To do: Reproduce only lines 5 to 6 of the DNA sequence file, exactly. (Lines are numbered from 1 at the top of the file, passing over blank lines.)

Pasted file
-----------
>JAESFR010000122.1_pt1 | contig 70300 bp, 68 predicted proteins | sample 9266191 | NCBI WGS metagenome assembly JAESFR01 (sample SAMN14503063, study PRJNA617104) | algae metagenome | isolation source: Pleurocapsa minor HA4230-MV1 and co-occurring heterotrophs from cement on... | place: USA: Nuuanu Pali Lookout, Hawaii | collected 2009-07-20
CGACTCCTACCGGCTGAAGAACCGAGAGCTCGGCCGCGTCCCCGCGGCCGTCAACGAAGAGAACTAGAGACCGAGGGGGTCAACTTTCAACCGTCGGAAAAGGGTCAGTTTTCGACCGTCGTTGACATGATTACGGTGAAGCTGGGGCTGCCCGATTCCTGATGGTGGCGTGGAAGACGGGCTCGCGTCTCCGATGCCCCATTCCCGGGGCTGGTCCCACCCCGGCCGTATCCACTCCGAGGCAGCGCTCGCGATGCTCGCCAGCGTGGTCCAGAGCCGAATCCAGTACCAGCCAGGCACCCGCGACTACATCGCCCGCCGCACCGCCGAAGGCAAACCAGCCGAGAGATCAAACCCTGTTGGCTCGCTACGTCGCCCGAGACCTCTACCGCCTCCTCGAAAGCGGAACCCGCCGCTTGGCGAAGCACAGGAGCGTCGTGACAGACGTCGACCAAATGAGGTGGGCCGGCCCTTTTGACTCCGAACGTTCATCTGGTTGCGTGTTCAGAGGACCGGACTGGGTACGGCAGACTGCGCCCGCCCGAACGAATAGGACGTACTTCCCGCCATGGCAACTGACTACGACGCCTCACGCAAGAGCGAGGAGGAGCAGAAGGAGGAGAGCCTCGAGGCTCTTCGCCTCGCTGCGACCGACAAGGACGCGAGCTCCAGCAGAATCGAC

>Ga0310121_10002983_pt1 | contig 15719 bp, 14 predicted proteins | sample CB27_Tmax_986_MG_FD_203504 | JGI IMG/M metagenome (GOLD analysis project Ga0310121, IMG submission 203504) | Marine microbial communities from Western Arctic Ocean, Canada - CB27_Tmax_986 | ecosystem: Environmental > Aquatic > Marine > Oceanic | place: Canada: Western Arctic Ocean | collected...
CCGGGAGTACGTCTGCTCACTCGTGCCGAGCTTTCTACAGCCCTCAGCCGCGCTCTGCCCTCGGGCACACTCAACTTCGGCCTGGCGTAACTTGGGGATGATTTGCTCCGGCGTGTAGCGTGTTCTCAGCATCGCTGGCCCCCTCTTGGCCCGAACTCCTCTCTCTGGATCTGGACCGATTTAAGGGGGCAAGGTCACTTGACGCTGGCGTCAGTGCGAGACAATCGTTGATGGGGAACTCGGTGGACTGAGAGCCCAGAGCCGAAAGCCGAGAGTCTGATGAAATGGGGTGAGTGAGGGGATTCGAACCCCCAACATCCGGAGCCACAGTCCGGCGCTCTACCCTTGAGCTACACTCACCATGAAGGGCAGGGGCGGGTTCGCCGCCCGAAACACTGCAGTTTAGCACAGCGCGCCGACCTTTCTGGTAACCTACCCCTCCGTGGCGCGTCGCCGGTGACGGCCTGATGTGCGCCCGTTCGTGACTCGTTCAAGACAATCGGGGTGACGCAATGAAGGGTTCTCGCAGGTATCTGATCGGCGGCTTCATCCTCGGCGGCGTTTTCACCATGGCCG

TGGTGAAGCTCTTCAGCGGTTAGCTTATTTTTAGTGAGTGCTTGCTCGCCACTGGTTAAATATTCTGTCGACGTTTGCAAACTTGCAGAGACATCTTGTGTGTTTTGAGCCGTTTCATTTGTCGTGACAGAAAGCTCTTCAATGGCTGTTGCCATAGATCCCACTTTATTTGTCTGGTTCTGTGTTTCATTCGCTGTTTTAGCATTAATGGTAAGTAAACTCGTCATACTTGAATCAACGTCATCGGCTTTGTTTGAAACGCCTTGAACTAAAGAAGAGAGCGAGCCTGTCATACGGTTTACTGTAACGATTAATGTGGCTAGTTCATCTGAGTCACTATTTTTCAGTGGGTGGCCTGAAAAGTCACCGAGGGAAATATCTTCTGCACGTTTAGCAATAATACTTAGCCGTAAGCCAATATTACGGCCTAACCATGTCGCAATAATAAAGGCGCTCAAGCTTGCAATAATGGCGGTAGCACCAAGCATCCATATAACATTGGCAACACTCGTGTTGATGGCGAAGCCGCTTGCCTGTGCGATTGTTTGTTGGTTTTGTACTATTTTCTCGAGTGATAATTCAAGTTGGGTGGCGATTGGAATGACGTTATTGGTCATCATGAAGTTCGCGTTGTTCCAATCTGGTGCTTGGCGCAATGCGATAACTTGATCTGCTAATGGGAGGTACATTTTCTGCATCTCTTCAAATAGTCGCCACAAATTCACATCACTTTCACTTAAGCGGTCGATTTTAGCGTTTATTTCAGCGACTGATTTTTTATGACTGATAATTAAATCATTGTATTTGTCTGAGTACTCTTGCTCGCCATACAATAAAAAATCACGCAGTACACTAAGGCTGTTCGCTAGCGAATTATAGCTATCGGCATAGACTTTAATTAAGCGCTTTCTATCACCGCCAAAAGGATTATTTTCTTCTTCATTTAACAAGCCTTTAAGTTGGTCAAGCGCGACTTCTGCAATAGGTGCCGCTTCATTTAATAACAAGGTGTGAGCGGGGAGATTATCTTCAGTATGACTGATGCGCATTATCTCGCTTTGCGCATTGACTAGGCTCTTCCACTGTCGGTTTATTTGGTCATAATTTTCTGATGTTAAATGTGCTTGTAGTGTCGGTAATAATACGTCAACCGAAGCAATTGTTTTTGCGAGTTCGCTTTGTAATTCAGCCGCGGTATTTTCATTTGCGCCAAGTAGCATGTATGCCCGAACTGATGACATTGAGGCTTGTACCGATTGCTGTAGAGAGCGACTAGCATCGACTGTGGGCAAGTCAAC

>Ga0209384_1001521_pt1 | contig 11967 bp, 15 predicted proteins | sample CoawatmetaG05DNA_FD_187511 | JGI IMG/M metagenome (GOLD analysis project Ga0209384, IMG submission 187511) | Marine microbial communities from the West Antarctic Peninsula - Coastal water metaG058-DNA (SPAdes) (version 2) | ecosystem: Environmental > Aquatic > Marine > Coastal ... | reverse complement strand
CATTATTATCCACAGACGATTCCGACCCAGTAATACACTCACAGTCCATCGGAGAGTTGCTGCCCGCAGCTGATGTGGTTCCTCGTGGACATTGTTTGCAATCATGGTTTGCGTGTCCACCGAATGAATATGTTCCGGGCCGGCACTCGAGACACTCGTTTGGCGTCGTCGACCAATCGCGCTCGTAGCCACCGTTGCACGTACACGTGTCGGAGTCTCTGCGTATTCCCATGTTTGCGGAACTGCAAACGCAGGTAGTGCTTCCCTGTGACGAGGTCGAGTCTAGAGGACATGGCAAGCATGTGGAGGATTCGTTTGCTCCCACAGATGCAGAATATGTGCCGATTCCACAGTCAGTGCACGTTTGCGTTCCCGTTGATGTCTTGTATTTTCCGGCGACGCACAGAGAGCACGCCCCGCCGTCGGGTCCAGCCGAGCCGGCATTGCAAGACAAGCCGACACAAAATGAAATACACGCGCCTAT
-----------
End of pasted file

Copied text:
TGGTGAAGCTCTTCAGCGGTTAGCTTATTTTTAGTGAGTGCTTGCTCGCCACTGGTTAAATATTCTGTCGACGTTTGCAAACTTGCAGAGACATCTTGTGTGTTTTGAGCCGTTTCATTTGTCGTGACAGAAAGCTCTTCAATGGCTGTTGCCATAGATCCCACTTTATTTGTCTGGTTCTGTGTTTCATTCGCTGTTTTAGCATTAATGGTAAGTAAACTCGTCATACTTGAATCAACGTCATCGGCTTTGTTTGAAACGCCTTGAACTAAAGAAGAGAGCGAGCCTGTCATACGGTTTACTGTAACGATTAATGTGGCTAGTTCATCTGAGTCACTATTTTTCAGTGGGTGGCCTGAAAAGTCACCGAGGGAAATATCTTCTGCACGTTTAGCAATAATACTTAGCCGTAAGCCAATATTACGGCCTAACCATGTCGCAATAATAAAGGCGCTCAAGCTTGCAATAATGGCGGTAGCACCAAGCATCCATATAACATTGGCAACACTCGTGTTGATGGCGAAGCCGCTTGCCTGTGCGATTGTTTGTTGGTTTTGTACTATTTTCTCGAGTGATAATTCAAGTTGGGTGGCGATTGGAATGACGTTATTGGTCATCATGAAGTTCGCGTTGTTCCAATCTGGTGCTTGGCGCAATGCGATAACTTGATCTGCTAATGGGAGGTACATTTTCTGCATCTCTTCAAATAGTCGCCACAAATTCACATCACTTTCACTTAAGCGGTCGATTTTAGCGTTTATTTCAGCGACTGATTTTTTATGACTGATAATTAAATCATTGTATTTGTCTGAGTACTCTTGCTCGCCATACAATAAAAAATCACGCAGTACACTAAGGCTGTTCGCTAGCGAATTATAGCTATCGGCATAGACTTTAATTAAGCGCTTTCTATCACCGCCAAAAGGATTATTTTCTTCTTCATTTAACAAGCCTTTAAGTTGGTCAAGCGCGACTTCTGCAATAGGTGCCGCTTCATTTAATAACAAGGTGTGAGCGGGGAGATTATCTTCAGTATGACTGATGCGCATTATCTCGCTTTGCGCATTGACTAGGCTCTTCCACTGTCGGTTTATTTGGTCATAATTTTCTGATGTTAAATGTGCTTGTAGTGTCGGTAATAATACGTCAACCGAAGCAATTGTTTTTGCGAGTTCGCTTTGTAATTCAGCCGCGGTATTTTCATTTGCGCCAAGTAGCATGTATGCCCGAACTGATGACATTGAGGCTTGTACCGATTGCTGTAGAGAGCGACTAGCATCGACTGTGGGCAAGTCAAC

>Ga0209384_1001521_pt1 | contig 11967 bp, 15 predicted proteins | sample CoawatmetaG05DNA_FD_187511 | JGI IMG/M metagenome (GOLD analysis project Ga0209384, IMG submission 187511) | Marine microbial communities from the West Antarctic Peninsula - Coastal water metaG058-DNA (SPAdes) (version 2) | ecosystem: Environmental > Aquatic > Marine > Coastal ... | reverse complement strand